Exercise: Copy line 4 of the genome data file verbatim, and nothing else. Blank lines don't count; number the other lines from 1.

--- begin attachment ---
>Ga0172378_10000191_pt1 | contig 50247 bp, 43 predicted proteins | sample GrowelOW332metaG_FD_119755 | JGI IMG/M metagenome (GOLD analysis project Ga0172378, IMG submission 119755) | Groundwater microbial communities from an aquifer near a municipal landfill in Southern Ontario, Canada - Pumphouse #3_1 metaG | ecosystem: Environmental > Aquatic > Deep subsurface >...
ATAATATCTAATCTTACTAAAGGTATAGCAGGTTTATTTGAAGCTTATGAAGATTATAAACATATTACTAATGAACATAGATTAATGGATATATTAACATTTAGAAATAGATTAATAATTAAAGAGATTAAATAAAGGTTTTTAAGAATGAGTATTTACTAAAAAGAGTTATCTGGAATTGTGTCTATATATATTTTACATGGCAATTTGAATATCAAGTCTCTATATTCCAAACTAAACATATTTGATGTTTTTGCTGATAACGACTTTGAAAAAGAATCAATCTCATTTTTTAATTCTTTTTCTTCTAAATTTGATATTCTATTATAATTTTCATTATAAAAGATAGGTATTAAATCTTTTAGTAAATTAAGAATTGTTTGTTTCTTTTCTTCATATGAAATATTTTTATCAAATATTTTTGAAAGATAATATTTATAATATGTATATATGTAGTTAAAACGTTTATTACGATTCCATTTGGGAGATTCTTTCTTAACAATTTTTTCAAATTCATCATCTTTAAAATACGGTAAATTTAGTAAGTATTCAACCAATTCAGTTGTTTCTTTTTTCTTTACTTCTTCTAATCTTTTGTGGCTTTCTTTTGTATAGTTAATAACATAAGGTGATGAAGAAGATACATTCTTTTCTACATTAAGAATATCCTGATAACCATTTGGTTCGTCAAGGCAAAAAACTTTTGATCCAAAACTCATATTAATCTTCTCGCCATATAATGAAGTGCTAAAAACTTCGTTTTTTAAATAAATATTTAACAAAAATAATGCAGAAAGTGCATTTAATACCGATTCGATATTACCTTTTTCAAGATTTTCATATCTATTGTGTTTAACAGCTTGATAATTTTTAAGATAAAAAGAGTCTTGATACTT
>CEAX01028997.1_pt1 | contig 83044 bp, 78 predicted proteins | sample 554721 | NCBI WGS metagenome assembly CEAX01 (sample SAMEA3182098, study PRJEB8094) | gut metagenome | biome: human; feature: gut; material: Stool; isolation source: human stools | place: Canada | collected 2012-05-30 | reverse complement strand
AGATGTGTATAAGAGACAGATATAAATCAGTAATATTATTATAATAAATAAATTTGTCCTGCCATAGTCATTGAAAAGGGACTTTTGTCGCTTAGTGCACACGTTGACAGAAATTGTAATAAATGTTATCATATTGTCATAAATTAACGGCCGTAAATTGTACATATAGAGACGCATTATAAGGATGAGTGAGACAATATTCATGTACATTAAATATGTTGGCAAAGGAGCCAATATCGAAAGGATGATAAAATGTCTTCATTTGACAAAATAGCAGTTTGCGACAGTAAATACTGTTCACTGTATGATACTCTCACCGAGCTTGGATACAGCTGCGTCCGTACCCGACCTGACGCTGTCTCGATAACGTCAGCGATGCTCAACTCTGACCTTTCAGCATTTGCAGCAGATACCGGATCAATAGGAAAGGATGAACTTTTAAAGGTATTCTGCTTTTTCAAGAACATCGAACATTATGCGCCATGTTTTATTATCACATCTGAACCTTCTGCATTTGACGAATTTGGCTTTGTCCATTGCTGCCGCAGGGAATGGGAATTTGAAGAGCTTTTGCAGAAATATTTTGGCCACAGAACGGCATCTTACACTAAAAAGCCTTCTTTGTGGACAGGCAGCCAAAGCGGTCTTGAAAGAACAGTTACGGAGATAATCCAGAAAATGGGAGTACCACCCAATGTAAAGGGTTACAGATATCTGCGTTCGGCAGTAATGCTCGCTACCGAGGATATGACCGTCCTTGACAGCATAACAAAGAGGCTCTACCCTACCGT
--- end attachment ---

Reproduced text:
AGATGTGTATAAGAGACAGATATAAATCAGTAATATTATTATAATAAATAAATTTGTCCTGCCATAGTCATTGAAAAGGGACTTTTGTCGCTTAGTGCACACGTTGACAGAAATTGTAATAAATGTTATCATATTGTCATAAATTAACGGCCGTAAATTGTACATATAGAGACGCATTATAAGGATGAGTGAGACAATATTCATGTACATTAAATATGTTGGCAAAGGAGCCAATATCGAAAGGATGATAAAATGTCTTCATTTGACAAAATAGCAGTTTGCGACAGTAAATACTGTTCACTGTATGATACTCTCACCGAGCTTGGATACAGCTGCGTCCGTACCCGACCTGACGCTGTCTCGATAACGTCAGCGATGCTCAACTCTGACCTTTCAGCATTTGCAGCAGATACCGGATCAATAGGAAAGGATGAACTTTTAAAGGTATTCTGCTTTTTCAAGAACATCGAACATTATGCGCCATGTTTTATTATCACATCTGAACCTTCTGCATTTGACGAATTTGGCTTTGTCCATTGCTGCCGCAGGGAATGGGAATTTGAAGAGCTTTTGCAGAAATATTTTGGCCACAGAACGGCATCTTACACTAAAAAGCCTTCTTTGTGGACAGGCAGCCAAAGCGGTCTTGAAAGAACAGTTACGGAGATAATCCAGAAAATGGGAGTACCACCCAATGTAAAGGGTTACAGATATCTGCGTTCGGCAGTAATGCTCGCTACCGAGGATATGACCGTCCTTGACAGCATAACAAAGAGGCTCTACCCTACCGT